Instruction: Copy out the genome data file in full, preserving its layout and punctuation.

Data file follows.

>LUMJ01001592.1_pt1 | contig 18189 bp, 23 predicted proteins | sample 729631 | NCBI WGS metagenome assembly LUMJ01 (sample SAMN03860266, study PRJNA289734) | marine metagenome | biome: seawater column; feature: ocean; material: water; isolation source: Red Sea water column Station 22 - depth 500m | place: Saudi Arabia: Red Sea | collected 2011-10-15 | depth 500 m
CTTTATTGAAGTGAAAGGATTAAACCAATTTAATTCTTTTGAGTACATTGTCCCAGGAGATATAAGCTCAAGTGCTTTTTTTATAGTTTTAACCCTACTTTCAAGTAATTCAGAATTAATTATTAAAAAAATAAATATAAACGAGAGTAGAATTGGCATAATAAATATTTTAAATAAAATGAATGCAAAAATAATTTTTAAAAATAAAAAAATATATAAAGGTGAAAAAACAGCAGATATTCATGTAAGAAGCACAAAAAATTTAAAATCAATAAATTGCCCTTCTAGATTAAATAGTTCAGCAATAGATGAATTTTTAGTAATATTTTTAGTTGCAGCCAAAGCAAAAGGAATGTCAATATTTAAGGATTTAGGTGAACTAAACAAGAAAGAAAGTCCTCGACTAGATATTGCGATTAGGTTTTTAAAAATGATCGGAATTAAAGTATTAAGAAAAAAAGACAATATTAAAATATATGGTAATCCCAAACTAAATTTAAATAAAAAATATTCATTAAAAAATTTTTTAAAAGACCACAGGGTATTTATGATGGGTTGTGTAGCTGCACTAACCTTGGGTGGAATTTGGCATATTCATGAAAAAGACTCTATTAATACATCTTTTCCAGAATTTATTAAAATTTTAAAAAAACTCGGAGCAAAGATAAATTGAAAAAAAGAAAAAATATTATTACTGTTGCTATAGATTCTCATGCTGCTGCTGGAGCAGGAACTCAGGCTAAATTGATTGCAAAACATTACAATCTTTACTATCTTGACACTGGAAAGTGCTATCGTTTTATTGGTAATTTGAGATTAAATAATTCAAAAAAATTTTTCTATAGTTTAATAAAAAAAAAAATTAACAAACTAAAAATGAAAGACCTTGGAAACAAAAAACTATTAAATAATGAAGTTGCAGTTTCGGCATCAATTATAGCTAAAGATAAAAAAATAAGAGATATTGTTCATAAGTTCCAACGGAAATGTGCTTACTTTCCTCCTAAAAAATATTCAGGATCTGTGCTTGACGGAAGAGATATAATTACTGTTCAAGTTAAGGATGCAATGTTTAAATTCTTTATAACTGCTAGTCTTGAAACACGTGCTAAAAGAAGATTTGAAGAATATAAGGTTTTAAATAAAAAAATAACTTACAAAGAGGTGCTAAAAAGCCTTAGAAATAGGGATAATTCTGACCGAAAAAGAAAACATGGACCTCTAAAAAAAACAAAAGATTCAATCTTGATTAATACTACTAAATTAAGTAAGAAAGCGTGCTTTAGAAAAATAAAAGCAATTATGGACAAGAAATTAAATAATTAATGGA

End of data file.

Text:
>LUMJ01001592.1_pt1 | contig 18189 bp, 23 predicted proteins | sample 729631 | NCBI WGS metagenome assembly LUMJ01 (sample SAMN03860266, study PRJNA289734) | marine metagenome | biome: seawater column; feature: ocean; material: water; isolation source: Red Sea water column Station 22 - depth 500m | place: Saudi Arabia: Red Sea | collected 2011-10-15 | depth 500 m
CTTTATTGAAGTGAAAGGATTAAACCAATTTAATTCTTTTGAGTACATTGTCCCAGGAGATATAAGCTCAAGTGCTTTTTTTATAGTTTTAACCCTACTTTCAAGTAATTCAGAATTAATTATTAAAAAAATAAATATAAACGAGAGTAGAATTGGCATAATAAATATTTTAAATAAAATGAATGCAAAAATAATTTTTAAAAATAAAAAAATATATAAAGGTGAAAAAACAGCAGATATTCATGTAAGAAGCACAAAAAATTTAAAATCAATAAATTGCCCTTCTAGATTAAATAGTTCAGCAATAGATGAATTTTTAGTAATATTTTTAGTTGCAGCCAAAGCAAAAGGAATGTCAATATTTAAGGATTTAGGTGAACTAAACAAGAAAGAAAGTCCTCGACTAGATATTGCGATTAGGTTTTTAAAAATGATCGGAATTAAAGTATTAAGAAAAAAAGACAATATTAAAATATATGGTAATCCCAAACTAAATTTAAATAAAAAATATTCATTAAAAAATTTTTTAAAAGACCACAGGGTATTTATGATGGGTTGTGTAGCTGCACTAACCTTGGGTGGAATTTGGCATATTCATGAAAAAGACTCTATTAATACATCTTTTCCAGAATTTATTAAAATTTTAAAAAAACTCGGAGCAAAGATAAATTGAAAAAAAGAAAAAATATTATTACTGTTGCTATAGATTCTCATGCTGCTGCTGGAGCAGGAACTCAGGCTAAATTGATTGCAAAACATTACAATCTTTACTATCTTGACACTGGAAAGTGCTATCGTTTTATTGGTAATTTGAGATTAAATAATTCAAAAAAATTTTTCTATAGTTTAATAAAAAAAAAAATTAACAAACTAAAAATGAAAGACCTTGGAAACAAAAAACTATTAAATAATGAAGTTGCAGTTTCGGCATCAATTATAGCTAAAGATAAAAAAATAAGAGATATTGTTCATAAGTTCCAACGGAAATGTGCTTACTTTCCTCCTAAAAAATATTCAGGATCTGTGCTTGACGGAAGAGATATAATTACTGTTCAAGTTAAGGATGCAATGTTTAAATTCTTTATAACTGCTAGTCTTGAAACACGTGCTAAAAGAAGATTTGAAGAATATAAGGTTTTAAATAAAAAAATAACTTACAAAGAGGTGCTAAAAAGCCTTAGAAATAGGGATAATTCTGACCGAAAAAGAAAACATGGACCTCTAAAAAAAACAAAAGATTCAATCTTGATTAATACTACTAAATTAAGTAAGAAAGCGTGCTTTAGAAAAATAAAAGCAATTATGGACAAGAAATTAAATAATTAATGGA